Description of Figure/Doll

This figure of a man is made entirely from straw and wheat. He is standing with one foot on a bale of hay (made from Styrofoam covered with straw). He is holding a red bandanna. The tag on the figure says “Handmade Wheat Weaving” - It was made in Dysart, Saskatchewan, Canada, and depicts the culture of the area.

Canada: Saskatchewan

Location: Central Canada

Capital: Regina

Main language: English, French

Currency: Canadian dollar

Figure/Doll

Construction: straw, wheat

Height in Centimeters: 18

Height in Inches: 7

Straw Figures Made with Saskatchewan Wheat

Reading Level: 4.70

My name is Randy, and I live on a farm in Regina, Canada. My bedroom is on the second floor of my parent’s house, and the horizon looks like sprinkled gold in the morning. My father is a wheat and cattle farmer. In the morning, the golden wheat flowing in the wind looks like millions of swaying dancers.

I live in a province of Canada called Saskatchewan. The name came from the Cree Indians who used to live in this area. The land is very flat here. You can see wheat fields in every direction.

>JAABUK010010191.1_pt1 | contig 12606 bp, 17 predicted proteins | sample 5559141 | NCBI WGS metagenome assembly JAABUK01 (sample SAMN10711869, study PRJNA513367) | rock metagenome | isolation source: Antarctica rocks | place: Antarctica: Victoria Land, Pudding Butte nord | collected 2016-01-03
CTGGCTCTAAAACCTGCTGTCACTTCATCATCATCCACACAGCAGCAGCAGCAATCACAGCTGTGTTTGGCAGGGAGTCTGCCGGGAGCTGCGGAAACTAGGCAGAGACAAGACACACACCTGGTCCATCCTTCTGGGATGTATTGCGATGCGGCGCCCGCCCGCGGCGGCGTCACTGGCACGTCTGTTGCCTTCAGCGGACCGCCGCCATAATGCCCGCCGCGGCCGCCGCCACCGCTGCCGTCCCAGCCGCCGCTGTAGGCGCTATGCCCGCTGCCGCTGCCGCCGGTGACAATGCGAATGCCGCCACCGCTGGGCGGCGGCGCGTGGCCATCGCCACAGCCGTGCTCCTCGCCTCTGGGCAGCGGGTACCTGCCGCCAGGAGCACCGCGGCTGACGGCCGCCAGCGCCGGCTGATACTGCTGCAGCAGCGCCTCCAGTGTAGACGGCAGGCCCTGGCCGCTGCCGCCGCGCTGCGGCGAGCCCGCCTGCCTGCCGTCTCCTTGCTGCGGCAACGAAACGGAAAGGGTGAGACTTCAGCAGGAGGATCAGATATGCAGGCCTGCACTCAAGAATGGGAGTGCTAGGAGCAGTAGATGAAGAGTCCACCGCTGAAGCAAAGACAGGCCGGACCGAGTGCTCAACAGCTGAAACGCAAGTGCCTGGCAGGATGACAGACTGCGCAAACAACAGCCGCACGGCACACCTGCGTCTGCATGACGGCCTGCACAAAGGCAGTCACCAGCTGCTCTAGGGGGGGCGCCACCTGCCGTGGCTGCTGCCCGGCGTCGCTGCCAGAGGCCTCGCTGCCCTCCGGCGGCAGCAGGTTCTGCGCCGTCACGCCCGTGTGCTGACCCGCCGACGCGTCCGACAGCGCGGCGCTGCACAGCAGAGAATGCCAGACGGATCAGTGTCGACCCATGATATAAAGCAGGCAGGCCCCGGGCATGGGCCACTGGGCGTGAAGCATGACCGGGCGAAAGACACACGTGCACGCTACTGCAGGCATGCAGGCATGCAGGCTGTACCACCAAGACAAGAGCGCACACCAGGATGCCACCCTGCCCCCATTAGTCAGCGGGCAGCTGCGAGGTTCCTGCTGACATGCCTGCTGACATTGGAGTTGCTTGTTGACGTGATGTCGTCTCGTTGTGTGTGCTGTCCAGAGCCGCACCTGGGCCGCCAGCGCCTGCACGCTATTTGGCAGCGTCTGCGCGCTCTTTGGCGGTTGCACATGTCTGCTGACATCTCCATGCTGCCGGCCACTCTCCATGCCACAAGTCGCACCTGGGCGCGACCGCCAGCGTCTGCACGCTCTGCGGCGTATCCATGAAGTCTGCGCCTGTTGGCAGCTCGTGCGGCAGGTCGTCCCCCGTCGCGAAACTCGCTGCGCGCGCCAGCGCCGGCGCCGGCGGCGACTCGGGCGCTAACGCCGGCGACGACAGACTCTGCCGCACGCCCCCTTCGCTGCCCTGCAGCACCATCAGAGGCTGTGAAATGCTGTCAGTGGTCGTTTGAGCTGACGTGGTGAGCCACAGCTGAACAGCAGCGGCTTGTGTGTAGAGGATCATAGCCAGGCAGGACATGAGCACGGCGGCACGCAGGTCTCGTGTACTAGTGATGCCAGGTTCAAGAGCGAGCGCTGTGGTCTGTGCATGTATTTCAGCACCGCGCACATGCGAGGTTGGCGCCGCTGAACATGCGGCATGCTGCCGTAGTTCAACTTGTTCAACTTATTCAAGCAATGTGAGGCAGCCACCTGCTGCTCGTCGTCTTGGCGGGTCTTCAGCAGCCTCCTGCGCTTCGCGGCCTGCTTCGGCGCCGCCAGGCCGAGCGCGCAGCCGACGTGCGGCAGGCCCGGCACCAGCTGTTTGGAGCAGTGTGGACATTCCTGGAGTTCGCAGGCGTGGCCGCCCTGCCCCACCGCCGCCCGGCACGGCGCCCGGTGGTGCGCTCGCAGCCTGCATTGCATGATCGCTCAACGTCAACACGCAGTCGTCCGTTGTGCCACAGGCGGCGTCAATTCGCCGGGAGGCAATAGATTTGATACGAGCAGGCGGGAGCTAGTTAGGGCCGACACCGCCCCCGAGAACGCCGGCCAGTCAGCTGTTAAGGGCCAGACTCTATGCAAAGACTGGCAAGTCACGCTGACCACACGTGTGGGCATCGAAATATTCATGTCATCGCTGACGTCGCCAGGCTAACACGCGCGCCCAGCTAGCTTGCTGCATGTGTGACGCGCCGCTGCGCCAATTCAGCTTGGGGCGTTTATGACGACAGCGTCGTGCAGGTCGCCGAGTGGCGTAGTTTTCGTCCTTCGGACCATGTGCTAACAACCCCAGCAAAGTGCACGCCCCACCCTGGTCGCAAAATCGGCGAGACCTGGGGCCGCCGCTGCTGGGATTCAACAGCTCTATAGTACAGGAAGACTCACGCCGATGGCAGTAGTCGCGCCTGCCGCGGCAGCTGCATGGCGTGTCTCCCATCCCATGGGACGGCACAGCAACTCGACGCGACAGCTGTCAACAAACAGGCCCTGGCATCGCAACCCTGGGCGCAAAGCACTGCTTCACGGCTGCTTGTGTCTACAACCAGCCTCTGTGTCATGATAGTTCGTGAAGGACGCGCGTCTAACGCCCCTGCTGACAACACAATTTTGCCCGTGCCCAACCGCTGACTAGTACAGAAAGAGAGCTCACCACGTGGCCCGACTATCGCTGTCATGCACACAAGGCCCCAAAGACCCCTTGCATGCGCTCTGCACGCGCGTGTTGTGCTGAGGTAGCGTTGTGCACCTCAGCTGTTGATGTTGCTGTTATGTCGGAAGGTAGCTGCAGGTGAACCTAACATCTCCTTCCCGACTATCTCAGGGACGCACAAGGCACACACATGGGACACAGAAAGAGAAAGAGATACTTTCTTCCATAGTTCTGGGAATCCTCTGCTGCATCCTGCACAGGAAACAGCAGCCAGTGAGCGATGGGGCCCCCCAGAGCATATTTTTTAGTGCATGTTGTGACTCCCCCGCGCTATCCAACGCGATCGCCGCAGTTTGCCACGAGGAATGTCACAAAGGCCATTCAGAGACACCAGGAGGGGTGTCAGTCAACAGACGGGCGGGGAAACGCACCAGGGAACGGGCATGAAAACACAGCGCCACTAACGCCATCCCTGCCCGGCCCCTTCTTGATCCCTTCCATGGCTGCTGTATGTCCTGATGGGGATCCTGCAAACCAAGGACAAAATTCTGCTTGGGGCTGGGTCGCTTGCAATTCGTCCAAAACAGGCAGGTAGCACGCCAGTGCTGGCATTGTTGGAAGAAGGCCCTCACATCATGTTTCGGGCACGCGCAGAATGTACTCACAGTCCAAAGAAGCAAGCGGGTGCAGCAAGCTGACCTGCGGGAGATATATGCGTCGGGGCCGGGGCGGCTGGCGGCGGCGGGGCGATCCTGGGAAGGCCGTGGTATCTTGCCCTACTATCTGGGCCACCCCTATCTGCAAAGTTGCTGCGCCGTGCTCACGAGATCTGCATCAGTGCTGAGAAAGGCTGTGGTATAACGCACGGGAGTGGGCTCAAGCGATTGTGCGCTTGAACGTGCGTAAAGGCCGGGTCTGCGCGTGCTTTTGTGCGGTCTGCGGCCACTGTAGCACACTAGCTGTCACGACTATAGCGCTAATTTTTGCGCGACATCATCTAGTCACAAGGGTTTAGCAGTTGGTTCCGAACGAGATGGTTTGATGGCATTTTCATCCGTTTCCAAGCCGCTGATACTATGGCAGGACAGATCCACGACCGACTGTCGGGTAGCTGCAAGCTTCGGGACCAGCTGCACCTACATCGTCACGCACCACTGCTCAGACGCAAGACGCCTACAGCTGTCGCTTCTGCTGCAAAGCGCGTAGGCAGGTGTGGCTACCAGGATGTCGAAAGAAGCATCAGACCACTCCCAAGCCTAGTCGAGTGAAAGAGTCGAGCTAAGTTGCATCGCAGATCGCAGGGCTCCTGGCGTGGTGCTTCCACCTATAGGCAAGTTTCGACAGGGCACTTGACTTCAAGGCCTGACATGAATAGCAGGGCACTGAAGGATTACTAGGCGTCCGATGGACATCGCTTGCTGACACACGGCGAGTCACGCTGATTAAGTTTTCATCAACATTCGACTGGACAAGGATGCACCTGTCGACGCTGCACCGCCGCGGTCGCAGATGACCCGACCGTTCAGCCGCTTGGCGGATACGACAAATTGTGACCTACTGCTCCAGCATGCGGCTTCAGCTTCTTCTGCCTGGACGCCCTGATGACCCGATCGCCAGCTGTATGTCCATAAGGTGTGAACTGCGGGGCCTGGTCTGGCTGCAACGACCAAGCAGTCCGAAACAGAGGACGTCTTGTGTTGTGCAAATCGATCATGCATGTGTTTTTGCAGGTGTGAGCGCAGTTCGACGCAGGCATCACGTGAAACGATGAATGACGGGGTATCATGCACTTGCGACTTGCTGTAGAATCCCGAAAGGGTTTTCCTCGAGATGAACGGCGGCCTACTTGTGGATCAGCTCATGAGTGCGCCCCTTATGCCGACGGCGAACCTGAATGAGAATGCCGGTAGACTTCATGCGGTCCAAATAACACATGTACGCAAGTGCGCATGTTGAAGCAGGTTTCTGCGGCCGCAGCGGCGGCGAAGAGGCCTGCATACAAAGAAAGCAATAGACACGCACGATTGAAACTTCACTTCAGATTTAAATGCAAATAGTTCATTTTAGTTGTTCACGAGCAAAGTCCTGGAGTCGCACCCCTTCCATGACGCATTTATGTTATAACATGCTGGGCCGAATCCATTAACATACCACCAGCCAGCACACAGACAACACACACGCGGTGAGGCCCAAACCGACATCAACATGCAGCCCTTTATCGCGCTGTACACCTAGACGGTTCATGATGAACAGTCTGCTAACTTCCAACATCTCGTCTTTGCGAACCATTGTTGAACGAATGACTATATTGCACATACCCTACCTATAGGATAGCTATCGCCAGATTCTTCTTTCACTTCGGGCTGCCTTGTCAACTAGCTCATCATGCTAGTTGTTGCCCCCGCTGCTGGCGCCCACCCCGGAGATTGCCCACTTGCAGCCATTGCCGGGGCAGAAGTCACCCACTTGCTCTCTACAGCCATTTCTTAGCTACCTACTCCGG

One Sunday, I woke up early and decided to hike toward a city called Moose Jaw. I left a note for my parents, and off I went. As I walked through the growing wheat, I could see thousands of prairie lilies. The prairie lily has three golden sheaves. It is part of the Saskatchewan flag that flies over the capital building in Regina.

About an hour later, something caught my eye. In the middle of a wheat field was a man who was gathering bunches of tall wheat strands. As I approached, I recognized our neighbor, Mr. Pritchard. I was surprised at what he was doing. He had created a straw figure that stood about three feet tall. The doll-like figure was bent over with a pitchfork in his hand. I was amazed at Mr. Pritchard‘s skill at creating a grain sculpture. Finally he noticed me and smiled.

He invited me to his house to show me his wheat statues. In one corner of his barn, he had a studio. On the shelves were straw figures of numerous designs. They included men driving tractors, horses pulling tillers, women and children cutting wheat stalks, ladies doing laundry with old fashioned wash boards, and Canadian Mounties on horses.

He saw how impressed I was, and handed me a straw figure of a boy. I was so happy when he told me I could keep it. As I was leaving, he said that the next time I came he would teach me how to make these figures. I couldn’t wait to get home and show my parents my gift. I wanted to tell them about our neighbor who is a wheat farmer, as well as an artist.


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